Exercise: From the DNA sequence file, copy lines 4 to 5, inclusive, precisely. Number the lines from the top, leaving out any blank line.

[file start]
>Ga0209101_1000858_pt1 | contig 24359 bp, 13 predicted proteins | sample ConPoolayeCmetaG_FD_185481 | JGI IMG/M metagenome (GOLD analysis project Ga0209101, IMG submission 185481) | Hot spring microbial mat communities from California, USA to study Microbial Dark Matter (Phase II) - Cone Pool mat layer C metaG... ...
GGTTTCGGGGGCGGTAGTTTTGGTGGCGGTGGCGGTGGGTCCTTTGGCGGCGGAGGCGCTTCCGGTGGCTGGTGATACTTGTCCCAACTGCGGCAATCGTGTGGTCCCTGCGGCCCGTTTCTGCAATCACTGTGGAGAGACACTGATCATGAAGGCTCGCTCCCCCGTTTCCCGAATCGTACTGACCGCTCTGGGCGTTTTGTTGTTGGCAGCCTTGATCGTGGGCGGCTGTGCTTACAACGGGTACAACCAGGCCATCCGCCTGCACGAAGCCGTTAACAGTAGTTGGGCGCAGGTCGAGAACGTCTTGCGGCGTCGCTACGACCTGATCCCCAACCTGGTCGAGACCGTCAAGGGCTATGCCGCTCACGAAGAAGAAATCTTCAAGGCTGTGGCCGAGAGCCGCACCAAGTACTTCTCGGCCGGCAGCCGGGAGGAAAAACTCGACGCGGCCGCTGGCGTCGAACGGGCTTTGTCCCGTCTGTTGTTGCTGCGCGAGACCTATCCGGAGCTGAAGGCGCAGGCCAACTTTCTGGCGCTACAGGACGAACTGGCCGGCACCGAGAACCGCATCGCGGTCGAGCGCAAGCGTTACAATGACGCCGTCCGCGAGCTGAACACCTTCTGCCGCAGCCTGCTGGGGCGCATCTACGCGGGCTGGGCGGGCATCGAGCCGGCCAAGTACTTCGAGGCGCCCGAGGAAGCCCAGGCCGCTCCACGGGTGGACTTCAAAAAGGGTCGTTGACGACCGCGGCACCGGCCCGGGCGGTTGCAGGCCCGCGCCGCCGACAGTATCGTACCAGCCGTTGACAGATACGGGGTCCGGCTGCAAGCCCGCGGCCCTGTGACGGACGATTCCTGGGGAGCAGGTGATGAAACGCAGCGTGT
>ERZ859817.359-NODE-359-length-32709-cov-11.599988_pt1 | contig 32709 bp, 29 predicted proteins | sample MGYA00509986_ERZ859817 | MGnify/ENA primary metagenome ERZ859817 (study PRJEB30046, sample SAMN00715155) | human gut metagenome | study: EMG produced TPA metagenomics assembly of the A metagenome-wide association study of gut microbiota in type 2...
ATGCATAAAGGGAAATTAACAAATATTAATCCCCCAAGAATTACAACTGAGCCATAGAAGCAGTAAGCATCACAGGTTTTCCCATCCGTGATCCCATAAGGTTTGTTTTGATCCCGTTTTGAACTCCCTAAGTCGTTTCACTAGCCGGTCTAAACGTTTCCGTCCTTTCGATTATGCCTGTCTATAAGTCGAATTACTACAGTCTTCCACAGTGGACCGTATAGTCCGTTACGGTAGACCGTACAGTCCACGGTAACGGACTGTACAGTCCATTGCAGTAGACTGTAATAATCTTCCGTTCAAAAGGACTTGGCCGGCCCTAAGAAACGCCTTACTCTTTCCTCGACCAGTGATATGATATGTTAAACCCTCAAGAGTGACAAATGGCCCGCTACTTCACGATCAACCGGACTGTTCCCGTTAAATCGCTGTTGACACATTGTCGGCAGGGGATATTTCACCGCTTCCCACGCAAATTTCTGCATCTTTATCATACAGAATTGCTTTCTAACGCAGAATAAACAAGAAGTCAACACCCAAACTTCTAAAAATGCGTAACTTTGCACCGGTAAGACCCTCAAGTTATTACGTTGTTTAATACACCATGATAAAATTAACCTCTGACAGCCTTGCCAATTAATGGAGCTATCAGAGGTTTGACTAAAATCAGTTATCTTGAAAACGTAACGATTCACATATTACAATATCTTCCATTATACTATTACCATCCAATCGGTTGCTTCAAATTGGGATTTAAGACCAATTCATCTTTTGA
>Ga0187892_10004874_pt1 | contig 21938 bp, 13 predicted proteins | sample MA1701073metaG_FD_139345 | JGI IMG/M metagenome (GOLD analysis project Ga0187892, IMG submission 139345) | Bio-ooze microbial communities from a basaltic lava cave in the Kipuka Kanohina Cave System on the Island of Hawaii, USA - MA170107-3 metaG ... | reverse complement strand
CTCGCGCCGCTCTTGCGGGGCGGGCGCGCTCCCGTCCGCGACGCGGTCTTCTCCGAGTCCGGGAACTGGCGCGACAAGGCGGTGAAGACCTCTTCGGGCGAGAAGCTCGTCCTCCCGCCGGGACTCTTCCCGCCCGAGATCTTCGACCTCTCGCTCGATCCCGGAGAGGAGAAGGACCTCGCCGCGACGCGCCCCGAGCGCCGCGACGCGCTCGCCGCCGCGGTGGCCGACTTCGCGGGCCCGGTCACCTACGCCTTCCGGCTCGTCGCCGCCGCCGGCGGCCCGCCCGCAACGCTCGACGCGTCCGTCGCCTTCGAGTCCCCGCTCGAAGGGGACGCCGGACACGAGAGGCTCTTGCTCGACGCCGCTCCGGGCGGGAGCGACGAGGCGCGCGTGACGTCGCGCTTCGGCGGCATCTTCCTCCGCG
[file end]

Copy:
ATGCATAAAGGGAAATTAACAAATATTAATCCCCCAAGAATTACAACTGAGCCATAGAAGCAGTAAGCATCACAGGTTTTCCCATCCGTGATCCCATAAGGTTTGTTTTGATCCCGTTTTGAACTCCCTAAGTCGTTTCACTAGCCGGTCTAAACGTTTCCGTCCTTTCGATTATGCCTGTCTATAAGTCGAATTACTACAGTCTTCCACAGTGGACCGTATAGTCCGTTACGGTAGACCGTACAGTCCACGGTAACGGACTGTACAGTCCATTGCAGTAGACTGTAATAATCTTCCGTTCAAAAGGACTTGGCCGGCCCTAAGAAACGCCTTACTCTTTCCTCGACCAGTGATATGATATGTTAAACCCTCAAGAGTGACAAATGGCCCGCTACTTCACGATCAACCGGACTGTTCCCGTTAAATCGCTGTTGACACATTGTCGGCAGGGGATATTTCACCGCTTCCCACGCAAATTTCTGCATCTTTATCATACAGAATTGCTTTCTAACGCAGAATAAACAAGAAGTCAACACCCAAACTTCTAAAAATGCGTAACTTTGCACCGGTAAGACCCTCAAGTTATTACGTTGTTTAATACACCATGATAAAATTAACCTCTGACAGCCTTGCCAATTAATGGAGCTATCAGAGGTTTGACTAAAATCAGTTATCTTGAAAACGTAACGATTCACATATTACAATATCTTCCATTATACTATTACCATCCAATCGGTTGCTTCAAATTGGGATTTAAGACCAATTCATCTTTTGA
>Ga0187892_10004874_pt1 | contig 21938 bp, 13 predicted proteins | sample MA1701073metaG_FD_139345 | JGI IMG/M metagenome (GOLD analysis project Ga0187892, IMG submission 139345) | Bio-ooze microbial communities from a basaltic lava cave in the Kipuka Kanohina Cave System on the Island of Hawaii, USA - MA170107-3 metaG ... | reverse complement strand